When Francis and I got married last year we were careful to
make no promises, exchange no rings. It shouldn’t have made any difference,
except legally. Yet it did. We fell in love 27 years ago; have been together
and happy ever since. We have children – two as a couple and three from my
previous (failed) marriage. Our wedding was adorned by my grandchildren, our children, brothers & their families – and also by Francis’s mother, who was living with Parkinson’s dementia and has since died. (I am so glad that this was still in the period when families were welcome to keep a proper vigil with the dying person, not, as is sometimes proposed, pop in fo 15 minutes to 'say goodbye'. Our collective care of Patricia in hospital gave her an easier death, and also supported the nurses. But that's not my subject here.)
Why didn’t we marry before? For a long while it had felt
important to me that if either of us wished to leave the relationship we should
be free to do so – though…
Over the past months in lockdown, I’ve had the opportunity to chat with several writers via video. One of them also writes for Authors Electric — the lovely Bill Kirton. We’ve known each other nearly a decade through our stories and have collaborated on numerous flash fiction pieces. He’s responsible for my joining this esteemed group. This past week, we’ve been writing another story together. We boldly write in an unconventional method. It's served us well, given we've created nearly a dozen joint stories! If you wish to know more about how we write, feel free to hop over to Bill’s website to learn more.
This post, however, is not about our writing process, but about how working with Bill has contributed to my use of words. I’ve always felt that the fewer the words I need to say something, the better, that compression makes my stories more powerful for the reader. Why tell a story in a hundred words, when I can do it in fifty? Economy of words. We’ve all been in the presence of…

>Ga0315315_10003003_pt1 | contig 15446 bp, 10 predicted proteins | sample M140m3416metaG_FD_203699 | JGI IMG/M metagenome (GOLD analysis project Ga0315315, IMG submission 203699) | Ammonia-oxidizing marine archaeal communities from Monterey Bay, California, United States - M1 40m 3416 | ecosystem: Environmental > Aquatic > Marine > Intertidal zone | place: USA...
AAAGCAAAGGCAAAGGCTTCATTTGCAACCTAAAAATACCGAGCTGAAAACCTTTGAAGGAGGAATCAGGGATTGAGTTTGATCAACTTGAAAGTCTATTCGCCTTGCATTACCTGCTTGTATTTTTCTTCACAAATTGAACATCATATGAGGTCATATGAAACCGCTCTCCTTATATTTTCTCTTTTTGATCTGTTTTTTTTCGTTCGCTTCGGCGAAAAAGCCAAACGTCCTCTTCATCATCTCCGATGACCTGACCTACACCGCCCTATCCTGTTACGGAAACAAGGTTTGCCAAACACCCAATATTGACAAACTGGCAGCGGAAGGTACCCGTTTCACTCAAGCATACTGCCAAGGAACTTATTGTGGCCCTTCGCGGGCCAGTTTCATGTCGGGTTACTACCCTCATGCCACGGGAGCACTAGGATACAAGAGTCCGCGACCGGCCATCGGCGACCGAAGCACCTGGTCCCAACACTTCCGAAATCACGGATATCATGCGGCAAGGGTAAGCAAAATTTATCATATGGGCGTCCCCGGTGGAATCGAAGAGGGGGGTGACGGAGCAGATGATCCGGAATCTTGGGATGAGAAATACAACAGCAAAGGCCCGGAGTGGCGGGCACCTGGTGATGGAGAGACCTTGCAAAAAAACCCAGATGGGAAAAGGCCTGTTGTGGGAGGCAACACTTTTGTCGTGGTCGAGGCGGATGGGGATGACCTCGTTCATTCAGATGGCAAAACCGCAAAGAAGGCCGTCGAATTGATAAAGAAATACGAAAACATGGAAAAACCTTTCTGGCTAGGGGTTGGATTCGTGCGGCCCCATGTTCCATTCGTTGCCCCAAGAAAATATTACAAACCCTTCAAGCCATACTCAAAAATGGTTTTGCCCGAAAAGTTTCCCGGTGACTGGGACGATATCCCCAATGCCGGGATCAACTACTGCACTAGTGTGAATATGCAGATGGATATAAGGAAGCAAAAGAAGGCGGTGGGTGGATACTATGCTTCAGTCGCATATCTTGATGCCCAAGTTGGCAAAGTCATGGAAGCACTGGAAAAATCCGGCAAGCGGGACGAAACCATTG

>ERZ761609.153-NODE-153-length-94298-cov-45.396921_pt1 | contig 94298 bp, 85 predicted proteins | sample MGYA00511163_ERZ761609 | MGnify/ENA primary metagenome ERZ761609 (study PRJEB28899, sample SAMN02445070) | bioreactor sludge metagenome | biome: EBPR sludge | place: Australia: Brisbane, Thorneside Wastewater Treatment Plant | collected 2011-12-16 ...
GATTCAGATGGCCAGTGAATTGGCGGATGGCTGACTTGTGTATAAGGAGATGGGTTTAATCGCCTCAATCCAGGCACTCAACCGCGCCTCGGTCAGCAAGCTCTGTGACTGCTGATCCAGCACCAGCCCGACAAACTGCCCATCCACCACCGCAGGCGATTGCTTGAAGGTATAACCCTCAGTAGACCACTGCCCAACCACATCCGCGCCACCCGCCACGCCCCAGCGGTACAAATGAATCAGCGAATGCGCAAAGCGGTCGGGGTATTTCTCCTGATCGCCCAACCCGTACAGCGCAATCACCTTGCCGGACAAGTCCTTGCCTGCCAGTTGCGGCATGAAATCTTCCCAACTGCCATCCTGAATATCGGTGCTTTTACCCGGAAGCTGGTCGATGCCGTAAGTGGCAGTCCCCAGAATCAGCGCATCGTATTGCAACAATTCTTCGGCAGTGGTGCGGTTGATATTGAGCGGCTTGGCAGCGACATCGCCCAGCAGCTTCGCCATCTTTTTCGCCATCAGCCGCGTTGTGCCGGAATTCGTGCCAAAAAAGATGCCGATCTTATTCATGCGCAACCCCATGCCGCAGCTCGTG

As I get older, I realise, as I’m sure we all do, that our biggest battles tend to be with ourselves. I am not going to run myself down ( I’ve given that up.) There are some things I do easily and well, but my kindest supporter would have to admit that I am not a person who keeps track of things I don't care about. I can rarely find a matching pair of socks, am as likely to have five new tubes of toothpaste as none and have run out of space for notebooks I never use. I am a restless kind of writer, inclined to get excited by something new only to abandon it for a better idea. Anyway, the upshot of this character flaw is that I don't keep track of my own writing very efficiently. (Don't worry I am very efficient with other people's) Last week, I found a whole cache of poems I'd forgotten I’d written and I’ve lost count of novels I have written but done nothing with, or ideas I have come up with but never worked on. My main problem is that once I have wr…
for this month's post my paintings ok?" I got this sudden WhatsApp text
one evening, earlier this month. It was sent from my dad's phone. The sender
was in the drawing room and I was in the bedroom - a mighty distance of -----
meters separating us! This is
her latest excitement: sending me texts from a different room, using Baba's
phone - "I am hungry"; "When will you have your tea"?;
"How am I looking here (in a selfie)"? Since I am trying to restrict
her screen time on my mobile, she has now caught hold of Baba’s. It actually
works out far better for her: since he doesn't know what to do with it beyond
phone calls, she has all the space in the world for taking selfies and typing
texts to her heart's content. I don't
indulge this habit of hers a lot, but it was a commission I couldn't ignore,
especially as it was made way in advance! What follows is a photo essay of the
artist's latest creations!
It's over now. Isn't it? Is it? What's the R number?
You might still be in lockdown or partying on the beach -- I suppose it depends on how susceptible you are to brand new viruses that no one has any immunity to. Or how many susceptible people you love. Or how much you believe we're 'all in this together.'
At the very end of January, to celebrate his birthday, my lodger went on an outing to Cosford Air Museum. Exactly one week later, in early February, he became quite ill: fever, headache, joint aches, tiredness and a terrible dry cough that went on and on for weeks. He doesn't remember his senses of taste and smell being affected, but he certainly lost his appetite and says that he can't remember being so ill for, well, decades.
At the time, we'd barely heard of Covid-19. Even if we had, there was no effective way he could have isolated himself from me. Many members of this Tory government will be astonished to learn that we only have o…